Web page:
Dissecting Godel Escher Bach

I just finished reading Gödel, Escher, Bach: an Eternal Golden Braid - a 1979 book by Douglas Hofstadter. The name is often shortened to GEB.

GEB is a phenomenal book for many reasons that we’ll go into that make it an “unclassifiable classic”. It’s impacted generations of readers into deepening their view of cognition, and introduced many to a wide array of subjects of computer science, mathematics and biology. However it’s unclassifiable because the author creates a sprawling web of links between mathematics, music, art, biology, logic, computer science and even physics that make it hard to categorize his work.

GEB mentions several times the Epimenides paradox, that describes a contradtion:

Epimenides was a Cretan who made one immortal statement: “All Cretans are liars.”

I think before we get into the details, it can help to make our own version of the Epimenides paradox expressing the breadth of GEB’s theses:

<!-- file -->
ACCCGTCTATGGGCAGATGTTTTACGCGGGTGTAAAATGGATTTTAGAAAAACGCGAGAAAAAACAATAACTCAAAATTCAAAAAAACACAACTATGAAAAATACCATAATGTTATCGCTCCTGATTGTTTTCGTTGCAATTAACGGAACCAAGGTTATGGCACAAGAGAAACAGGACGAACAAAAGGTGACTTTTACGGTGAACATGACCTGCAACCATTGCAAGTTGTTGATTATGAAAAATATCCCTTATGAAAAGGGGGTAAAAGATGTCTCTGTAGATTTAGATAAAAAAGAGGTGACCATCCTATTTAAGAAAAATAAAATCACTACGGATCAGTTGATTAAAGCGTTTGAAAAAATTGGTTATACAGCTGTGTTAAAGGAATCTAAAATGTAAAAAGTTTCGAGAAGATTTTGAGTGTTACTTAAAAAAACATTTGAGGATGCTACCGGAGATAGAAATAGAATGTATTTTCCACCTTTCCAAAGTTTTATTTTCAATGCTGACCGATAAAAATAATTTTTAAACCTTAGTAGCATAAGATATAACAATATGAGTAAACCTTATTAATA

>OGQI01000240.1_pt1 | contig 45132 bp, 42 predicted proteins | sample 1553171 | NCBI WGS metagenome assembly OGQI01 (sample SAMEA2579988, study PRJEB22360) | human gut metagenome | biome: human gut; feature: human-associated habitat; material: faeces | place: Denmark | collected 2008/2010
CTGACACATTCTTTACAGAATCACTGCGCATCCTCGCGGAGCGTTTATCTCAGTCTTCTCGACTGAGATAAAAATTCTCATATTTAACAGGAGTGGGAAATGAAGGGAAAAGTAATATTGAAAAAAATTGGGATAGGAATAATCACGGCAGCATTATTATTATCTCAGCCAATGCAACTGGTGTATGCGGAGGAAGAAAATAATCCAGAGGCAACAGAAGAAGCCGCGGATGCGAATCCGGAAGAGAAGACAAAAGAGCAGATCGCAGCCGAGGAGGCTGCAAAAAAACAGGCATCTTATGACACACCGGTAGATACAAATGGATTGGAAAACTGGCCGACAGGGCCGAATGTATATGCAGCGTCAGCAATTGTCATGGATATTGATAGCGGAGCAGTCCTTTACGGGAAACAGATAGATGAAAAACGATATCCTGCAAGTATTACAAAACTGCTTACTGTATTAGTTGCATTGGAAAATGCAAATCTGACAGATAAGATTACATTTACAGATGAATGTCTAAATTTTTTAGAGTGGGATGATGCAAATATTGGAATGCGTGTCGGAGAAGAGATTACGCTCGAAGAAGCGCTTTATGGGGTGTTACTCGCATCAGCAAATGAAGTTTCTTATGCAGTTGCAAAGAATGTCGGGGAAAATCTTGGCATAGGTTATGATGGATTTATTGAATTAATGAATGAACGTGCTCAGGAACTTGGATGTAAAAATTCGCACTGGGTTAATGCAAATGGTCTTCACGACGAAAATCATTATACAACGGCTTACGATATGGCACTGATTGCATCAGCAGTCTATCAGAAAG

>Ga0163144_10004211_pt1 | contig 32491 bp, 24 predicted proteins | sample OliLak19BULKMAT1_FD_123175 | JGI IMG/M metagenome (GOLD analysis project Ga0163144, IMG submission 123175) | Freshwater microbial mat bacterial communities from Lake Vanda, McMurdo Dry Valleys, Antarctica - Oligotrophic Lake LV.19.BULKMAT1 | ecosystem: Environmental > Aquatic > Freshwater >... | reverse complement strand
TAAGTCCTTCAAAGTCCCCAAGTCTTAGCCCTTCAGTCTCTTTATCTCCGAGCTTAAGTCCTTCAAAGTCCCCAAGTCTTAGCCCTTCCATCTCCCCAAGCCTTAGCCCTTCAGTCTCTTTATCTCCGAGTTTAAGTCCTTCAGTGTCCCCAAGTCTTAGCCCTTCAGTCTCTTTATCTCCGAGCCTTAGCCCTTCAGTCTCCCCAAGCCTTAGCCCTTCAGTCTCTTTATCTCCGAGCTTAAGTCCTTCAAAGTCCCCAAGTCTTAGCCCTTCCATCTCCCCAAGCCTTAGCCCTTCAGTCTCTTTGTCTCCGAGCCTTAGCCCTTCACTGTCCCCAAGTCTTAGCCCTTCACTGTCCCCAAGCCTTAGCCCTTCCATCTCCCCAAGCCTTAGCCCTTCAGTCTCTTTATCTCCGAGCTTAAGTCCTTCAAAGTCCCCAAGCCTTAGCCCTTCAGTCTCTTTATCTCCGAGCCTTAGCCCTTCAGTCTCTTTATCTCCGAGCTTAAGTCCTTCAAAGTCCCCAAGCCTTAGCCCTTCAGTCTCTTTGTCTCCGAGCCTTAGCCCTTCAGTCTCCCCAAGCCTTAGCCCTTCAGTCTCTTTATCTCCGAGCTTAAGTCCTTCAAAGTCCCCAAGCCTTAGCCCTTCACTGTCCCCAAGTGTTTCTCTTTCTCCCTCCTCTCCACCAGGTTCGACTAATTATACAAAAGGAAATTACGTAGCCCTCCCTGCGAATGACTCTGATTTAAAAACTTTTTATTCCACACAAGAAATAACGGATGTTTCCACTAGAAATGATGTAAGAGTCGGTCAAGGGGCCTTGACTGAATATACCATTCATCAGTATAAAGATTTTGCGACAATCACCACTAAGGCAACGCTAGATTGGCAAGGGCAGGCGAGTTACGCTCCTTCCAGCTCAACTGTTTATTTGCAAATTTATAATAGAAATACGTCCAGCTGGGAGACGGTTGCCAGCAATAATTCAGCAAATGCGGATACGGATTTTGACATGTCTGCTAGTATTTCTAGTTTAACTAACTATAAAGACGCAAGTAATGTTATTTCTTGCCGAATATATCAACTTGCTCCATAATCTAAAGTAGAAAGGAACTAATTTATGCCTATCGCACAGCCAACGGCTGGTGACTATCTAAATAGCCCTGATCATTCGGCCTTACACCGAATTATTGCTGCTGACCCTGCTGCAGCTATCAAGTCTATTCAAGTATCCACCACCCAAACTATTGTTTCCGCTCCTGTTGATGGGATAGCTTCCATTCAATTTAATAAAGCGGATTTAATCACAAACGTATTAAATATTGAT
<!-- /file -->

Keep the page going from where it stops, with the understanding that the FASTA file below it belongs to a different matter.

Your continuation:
The main point of GEB is that GEB does not have a main point. Instead, the reader is given a look into the wide and sometimes confusing tangle of ideas and images that Hofstadter creates to convey his view of cognition and self-reference, as in how we perceive ourselves.

He illustrates these ideas by borrowing and developing of mathematics, biology and many other fascinating disciplines to our own cognition. For example, he uses formal systems and explains Godel’s incompleteness theorem to build an intriguing link with human thinking.

Another differentiating factor of this novel is the heavy use of short stories called “Dialogues” that follow every chapter, and introduce new themes in an entertaining and thought-provoking manner, as we follow the conversations and adventures of imaginary characters.